A major new acquisition relating to champion cyclist Edgar ‘Dunc’ Gray allows us to reflect on Australia's first Olympic cycling gold medallist.
Goulburn Evening Penny Post, August 1932:
Don Bradman and Dunc Gray were two real specimens of what Australian sportsmanship should be.
This declaration was made in response to a question that raises as much relevance now as it did back then: Are we good sports?
Ask Australians today to write a list of the greatest Australian athletes of all time and you'd be certain to find the name Don Bradman somewhere near the top.
But Dunc Gray is another Australian sportsman of the same era who in his time was considered to be of the same quality – both as an athlete and also as a person of character.
It was my privilege as an intern at the National Museum of Australia to research the Dunc Gray collection, a treasure trove of objects and ephemera recently donated by his son Mark.
Olympic gold medallist
Dunc Gray (1906–1996) represented Australia at three Olympic Games – Amsterdam 1928, Los Angeles 1932 and Berlin 1936.
He won Australia’s first Olympic cycling medal (a bronze) in 1928, and Australia’s first Olympic gold medal for cycling in 1932.
In 1936 Gray also led the Australian Olympic team at the Opening Ceremony. He carried the Australian flag at the infamous Berlin Olympics, which have since been immortalised in Leni Riefenstahl’s Nazi propaganda documentary, Olympia.
Gray, who hailed from Goulburn, New South Wales, was also a great Australian character who was universally admired by his peers.
Goulburn Evening and Penny Post, May 1932:
Those who have formed an intimate association with him, and even the hundreds who know him by name only, have come to regard Dunc Gray as a brilliant exponent of cycling, a thorough sportsman in every sense of the word, a modest hero and happy possessor of an irreproachable character. He represents the finest ambassador that Australia could have, and that he will do well by his native land cannot be doubted in view of his stewardship at the last Olympiad.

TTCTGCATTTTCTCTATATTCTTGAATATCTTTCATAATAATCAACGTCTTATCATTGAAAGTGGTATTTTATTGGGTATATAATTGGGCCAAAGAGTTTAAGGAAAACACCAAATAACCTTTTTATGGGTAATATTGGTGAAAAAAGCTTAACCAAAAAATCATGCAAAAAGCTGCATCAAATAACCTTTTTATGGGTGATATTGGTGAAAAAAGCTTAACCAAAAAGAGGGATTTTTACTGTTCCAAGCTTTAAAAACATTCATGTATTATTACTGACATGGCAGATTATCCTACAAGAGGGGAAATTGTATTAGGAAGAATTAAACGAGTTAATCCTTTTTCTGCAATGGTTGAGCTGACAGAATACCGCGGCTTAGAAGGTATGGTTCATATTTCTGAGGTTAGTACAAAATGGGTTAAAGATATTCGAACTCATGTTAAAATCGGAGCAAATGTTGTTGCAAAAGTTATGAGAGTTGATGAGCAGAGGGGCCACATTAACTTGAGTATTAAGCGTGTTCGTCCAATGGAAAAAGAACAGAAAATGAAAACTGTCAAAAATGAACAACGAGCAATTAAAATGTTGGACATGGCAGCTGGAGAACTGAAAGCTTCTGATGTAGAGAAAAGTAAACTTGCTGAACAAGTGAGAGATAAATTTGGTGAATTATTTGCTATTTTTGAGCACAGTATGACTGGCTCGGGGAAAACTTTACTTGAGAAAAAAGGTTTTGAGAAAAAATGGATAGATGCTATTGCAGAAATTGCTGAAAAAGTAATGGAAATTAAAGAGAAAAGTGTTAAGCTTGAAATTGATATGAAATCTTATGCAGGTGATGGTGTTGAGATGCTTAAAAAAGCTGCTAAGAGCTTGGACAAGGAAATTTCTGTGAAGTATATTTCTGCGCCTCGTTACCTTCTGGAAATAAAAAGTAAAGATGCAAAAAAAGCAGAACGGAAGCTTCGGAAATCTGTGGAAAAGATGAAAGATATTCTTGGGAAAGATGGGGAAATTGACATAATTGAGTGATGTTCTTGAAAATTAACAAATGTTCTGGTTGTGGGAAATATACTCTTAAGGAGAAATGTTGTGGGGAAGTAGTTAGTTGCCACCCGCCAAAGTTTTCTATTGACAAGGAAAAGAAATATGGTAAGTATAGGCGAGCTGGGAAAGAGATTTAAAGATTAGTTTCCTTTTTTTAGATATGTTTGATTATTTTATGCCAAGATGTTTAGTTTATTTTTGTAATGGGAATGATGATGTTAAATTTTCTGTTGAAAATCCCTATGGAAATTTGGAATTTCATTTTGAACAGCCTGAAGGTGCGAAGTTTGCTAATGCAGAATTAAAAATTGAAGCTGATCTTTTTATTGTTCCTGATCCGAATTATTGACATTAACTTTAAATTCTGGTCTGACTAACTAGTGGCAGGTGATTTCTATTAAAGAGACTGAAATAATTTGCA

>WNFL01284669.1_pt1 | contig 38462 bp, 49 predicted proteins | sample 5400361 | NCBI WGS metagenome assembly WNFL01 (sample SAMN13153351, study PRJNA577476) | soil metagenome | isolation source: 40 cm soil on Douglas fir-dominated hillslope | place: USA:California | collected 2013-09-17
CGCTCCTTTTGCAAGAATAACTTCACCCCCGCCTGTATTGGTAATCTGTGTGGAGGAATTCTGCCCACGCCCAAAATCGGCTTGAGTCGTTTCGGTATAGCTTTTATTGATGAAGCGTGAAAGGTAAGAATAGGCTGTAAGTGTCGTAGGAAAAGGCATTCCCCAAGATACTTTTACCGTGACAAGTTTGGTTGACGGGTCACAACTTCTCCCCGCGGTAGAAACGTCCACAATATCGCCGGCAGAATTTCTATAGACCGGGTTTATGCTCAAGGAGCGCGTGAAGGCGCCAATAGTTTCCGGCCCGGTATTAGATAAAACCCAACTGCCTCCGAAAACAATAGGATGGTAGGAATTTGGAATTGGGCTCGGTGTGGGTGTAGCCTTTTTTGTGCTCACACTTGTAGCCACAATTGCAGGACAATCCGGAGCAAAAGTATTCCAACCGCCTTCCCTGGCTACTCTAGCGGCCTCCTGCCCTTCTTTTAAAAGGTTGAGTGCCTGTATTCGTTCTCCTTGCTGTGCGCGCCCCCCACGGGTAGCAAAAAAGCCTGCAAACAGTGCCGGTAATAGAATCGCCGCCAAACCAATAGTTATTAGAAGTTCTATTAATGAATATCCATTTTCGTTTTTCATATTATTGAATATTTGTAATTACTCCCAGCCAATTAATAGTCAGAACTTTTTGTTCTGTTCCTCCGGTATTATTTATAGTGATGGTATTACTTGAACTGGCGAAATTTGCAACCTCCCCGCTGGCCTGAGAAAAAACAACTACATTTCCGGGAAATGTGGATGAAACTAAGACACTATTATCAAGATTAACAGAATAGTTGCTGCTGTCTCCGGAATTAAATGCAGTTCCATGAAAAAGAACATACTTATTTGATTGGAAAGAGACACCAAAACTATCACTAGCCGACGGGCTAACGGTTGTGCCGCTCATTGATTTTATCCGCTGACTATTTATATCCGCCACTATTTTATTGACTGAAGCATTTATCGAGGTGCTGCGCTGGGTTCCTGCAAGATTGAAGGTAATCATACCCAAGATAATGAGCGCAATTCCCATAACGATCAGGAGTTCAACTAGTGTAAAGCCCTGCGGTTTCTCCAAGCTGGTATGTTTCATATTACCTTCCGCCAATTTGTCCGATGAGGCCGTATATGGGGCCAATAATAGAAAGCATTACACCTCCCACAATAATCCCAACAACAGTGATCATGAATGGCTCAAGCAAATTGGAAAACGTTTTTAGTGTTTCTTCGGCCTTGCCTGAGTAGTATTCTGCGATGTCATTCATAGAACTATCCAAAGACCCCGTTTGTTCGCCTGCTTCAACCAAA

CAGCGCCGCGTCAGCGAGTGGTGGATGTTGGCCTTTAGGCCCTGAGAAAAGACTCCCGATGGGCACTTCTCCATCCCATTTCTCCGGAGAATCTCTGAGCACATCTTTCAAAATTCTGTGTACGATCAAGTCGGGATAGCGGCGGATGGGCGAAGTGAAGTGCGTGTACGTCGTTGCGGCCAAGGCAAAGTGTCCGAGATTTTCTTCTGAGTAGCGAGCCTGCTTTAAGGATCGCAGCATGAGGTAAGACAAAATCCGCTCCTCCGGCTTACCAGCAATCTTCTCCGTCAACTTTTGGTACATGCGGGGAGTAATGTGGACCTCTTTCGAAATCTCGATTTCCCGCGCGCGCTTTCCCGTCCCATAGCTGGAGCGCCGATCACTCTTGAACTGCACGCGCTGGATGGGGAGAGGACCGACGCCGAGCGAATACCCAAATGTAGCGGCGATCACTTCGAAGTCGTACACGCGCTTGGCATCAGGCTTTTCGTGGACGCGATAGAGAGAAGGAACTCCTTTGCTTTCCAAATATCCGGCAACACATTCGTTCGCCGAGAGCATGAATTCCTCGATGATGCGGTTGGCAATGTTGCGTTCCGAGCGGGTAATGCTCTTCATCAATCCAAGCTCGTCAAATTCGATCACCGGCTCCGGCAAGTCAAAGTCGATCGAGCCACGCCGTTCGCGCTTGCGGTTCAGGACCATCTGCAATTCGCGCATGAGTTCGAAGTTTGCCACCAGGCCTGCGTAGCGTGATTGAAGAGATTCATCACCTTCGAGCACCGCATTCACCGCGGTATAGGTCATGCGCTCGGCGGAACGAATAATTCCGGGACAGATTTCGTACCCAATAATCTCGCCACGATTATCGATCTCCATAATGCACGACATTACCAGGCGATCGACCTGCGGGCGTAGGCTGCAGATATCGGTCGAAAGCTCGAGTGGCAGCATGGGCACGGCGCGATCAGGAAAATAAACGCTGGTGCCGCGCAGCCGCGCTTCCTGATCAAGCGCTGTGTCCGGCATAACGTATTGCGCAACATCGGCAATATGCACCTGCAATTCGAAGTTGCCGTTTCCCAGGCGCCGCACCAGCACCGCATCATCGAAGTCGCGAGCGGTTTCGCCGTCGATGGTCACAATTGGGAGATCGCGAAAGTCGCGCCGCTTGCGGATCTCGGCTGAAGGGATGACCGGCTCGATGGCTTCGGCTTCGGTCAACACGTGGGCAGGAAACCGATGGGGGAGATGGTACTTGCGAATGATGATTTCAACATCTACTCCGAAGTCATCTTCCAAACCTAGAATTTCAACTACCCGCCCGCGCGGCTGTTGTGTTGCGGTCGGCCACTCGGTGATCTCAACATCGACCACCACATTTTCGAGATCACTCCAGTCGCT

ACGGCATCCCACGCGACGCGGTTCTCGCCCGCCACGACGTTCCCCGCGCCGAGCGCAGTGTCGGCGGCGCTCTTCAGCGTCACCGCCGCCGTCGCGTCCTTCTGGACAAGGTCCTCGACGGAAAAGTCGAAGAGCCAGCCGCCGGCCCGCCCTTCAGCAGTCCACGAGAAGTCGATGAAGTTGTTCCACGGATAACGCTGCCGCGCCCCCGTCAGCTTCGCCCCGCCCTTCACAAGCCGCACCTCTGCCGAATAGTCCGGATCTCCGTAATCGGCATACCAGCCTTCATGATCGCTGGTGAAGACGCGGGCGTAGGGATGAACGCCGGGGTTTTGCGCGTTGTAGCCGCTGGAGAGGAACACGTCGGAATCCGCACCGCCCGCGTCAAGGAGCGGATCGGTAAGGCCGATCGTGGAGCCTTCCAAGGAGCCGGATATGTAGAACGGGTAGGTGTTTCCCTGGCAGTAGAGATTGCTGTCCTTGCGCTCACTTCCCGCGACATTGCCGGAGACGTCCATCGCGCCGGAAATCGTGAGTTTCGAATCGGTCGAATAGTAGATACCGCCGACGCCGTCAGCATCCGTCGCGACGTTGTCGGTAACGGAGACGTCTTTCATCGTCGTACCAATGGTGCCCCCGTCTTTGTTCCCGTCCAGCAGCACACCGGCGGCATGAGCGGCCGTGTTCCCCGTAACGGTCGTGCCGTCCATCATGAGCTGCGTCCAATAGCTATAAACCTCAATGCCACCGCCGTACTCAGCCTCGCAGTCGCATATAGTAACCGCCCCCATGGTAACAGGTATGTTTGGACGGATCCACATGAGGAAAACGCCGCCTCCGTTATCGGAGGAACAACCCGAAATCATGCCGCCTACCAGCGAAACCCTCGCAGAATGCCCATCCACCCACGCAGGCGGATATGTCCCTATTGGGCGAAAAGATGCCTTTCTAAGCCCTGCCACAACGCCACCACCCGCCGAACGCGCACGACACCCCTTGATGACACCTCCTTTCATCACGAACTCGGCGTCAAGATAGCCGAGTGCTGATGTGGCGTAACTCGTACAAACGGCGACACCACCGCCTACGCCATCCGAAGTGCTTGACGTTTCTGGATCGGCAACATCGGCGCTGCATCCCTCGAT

Racing, as he did, during the 1920s and 1930s, the Dunc Gray collection is not only incredible for the sporting and Olympic memorabilia it includes, but also for the picture the objects build of the extreme social, political and economic changes the world endured during those decades between world wars.
It provides us with extraordinary access to the Australian international experience of the Roaring Twenties, the Great Depression and the rise of Nazi Germany.
National Historical Collection
Gray was something of a bowerbird and the number of objects he collected across his Olympic and cycling career was not only immense, but their narrative worth was, frankly, astonishing.
From his Olympic medals, official team blazers and the Australian flag he carried at the 1936 Berlin Olympics to souvenir torch holders produced to mark the first Olympic torch relay and a blueprint for the 1932 Los Angeles Olympic village, Dunc Gray’s collection is a remarkable gift to the nation.
In our collection